Tuesday, March 22, 2011

Road to Hell

The small town station is deserted as you step away from the counter where the bespectacled clerk disinterestedly informs you that you will have to wait another two hours for your train. Wondering what you are going to do for the next two hours, you buy cigarettes and a cup of coffee from a stall that sells local magazines too. You take a sip of the lukewarm liquid which has traces of coffee. Lighting the cigarette, you walk the length of the platform, passing the station master’s cabin from which the clatter of the typewriter breaks the monotony of the mid-morning silence that has descended on this station. A strange sense of emptiness envelopes the place as you reach the end, you turn to see a boy in his loincloth taking a bath from the tap that’s fixed to a tiled wall that comes up to two feet. He laughs and asks for a cigarette, which you ignore. Walking back, you throw the coffee cup in a trash can and crush out the cigarette and put on the Walkman and this song comes on, eerily befitting the emptiness of this place. Lying down on a stone bench, your eyes blankly staring at the old, dirty but still functioning ceiling fan. If ever there was a portal that transported you to a different dimension, this was the place. And if they ever played any song as you boarded the craft, this was it.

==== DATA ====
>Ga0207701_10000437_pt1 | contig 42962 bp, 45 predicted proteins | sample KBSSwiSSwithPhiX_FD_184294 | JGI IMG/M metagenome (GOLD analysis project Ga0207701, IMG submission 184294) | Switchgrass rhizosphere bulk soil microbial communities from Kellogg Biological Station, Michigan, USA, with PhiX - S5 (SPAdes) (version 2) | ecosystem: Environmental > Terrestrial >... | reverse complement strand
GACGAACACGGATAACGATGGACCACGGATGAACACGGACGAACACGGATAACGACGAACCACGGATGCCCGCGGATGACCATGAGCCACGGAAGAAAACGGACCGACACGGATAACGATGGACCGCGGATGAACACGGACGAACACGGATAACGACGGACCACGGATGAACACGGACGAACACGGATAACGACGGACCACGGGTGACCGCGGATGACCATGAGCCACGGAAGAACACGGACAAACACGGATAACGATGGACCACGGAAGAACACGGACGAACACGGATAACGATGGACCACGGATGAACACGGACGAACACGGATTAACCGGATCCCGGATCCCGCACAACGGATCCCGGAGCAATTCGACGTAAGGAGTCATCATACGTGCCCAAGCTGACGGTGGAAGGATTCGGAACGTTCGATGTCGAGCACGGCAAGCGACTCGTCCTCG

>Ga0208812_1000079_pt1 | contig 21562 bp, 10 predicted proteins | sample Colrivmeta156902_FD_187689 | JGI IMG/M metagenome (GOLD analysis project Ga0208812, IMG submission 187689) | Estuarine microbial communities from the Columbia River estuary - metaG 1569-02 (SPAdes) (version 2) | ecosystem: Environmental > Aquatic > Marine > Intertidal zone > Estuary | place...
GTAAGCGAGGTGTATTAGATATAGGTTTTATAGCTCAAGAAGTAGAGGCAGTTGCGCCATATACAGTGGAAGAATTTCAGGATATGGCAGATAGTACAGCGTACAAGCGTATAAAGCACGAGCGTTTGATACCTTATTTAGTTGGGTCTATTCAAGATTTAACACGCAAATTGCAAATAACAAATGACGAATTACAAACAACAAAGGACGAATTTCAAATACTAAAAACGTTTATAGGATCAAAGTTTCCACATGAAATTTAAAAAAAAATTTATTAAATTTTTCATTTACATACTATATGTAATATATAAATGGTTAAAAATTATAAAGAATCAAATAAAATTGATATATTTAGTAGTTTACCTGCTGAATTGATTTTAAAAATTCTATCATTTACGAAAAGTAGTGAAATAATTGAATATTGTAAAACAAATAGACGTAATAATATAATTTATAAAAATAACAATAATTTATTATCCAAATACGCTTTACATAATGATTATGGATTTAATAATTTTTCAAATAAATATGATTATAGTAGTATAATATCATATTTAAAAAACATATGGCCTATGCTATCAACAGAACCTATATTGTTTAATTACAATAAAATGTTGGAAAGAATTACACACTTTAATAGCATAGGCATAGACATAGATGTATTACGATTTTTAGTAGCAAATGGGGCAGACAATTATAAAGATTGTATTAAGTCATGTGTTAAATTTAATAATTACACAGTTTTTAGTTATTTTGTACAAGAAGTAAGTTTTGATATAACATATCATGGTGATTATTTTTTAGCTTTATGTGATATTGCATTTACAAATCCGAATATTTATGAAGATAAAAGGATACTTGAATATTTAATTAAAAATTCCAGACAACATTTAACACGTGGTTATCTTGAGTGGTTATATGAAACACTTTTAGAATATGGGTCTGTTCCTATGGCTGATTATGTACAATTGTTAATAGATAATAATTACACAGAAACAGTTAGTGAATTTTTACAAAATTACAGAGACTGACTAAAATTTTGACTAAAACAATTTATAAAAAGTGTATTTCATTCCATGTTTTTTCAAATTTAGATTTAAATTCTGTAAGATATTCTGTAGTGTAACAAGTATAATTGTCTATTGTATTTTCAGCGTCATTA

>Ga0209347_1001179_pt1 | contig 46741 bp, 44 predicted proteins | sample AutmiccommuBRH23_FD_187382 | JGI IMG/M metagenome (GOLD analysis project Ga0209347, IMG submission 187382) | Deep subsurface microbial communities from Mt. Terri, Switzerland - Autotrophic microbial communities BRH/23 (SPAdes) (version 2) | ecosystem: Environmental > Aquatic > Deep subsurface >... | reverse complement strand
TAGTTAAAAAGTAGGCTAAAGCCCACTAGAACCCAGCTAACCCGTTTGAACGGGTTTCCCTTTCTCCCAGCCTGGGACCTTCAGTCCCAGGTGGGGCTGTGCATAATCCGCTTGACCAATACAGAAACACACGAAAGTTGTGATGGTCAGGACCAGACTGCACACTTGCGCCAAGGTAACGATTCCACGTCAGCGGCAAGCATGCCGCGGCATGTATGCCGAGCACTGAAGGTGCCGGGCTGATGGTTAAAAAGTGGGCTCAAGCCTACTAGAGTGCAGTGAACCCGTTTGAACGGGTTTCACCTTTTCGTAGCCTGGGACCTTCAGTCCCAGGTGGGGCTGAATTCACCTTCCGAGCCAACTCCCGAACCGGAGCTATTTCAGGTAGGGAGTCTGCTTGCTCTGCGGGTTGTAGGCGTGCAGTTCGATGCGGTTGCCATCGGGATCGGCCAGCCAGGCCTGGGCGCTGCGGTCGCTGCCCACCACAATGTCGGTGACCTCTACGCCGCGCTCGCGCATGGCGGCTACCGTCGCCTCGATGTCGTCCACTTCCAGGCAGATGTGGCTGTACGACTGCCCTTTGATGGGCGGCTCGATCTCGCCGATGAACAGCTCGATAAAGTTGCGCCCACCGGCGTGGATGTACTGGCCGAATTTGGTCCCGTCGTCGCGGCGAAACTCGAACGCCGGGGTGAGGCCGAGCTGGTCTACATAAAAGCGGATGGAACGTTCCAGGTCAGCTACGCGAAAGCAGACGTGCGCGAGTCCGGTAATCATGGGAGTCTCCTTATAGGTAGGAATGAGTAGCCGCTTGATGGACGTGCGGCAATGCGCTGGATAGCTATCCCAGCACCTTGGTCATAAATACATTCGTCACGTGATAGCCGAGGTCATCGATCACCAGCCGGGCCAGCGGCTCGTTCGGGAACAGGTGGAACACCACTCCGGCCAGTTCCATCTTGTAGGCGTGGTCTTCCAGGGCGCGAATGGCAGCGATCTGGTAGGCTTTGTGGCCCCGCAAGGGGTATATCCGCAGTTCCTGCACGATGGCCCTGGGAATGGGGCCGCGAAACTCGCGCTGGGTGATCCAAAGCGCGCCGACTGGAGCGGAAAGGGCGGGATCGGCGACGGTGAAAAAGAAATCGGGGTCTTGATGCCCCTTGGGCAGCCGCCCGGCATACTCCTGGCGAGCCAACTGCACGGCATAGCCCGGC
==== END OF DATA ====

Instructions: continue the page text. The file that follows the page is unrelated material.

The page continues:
1. His voice does have a portal-like quality, doesn't it? To me, this song is a walk back from Naz cafe down to Breach Candy, after having swigged some super-cheap beer while looking over one of the most beautiful vistas the city has to offer, never quite overcoming the uncomfortable feeling of how it was possible that you could be spending an evening at a commercial establishment in Malabar Hills with the kind of money you made/had. And then this song comes on in the walkman, and somehow, the question suddenly seems irrelevant. No connection.

  2. Especially this song, his other songs so-so. This one has a totally Biafra quality to it.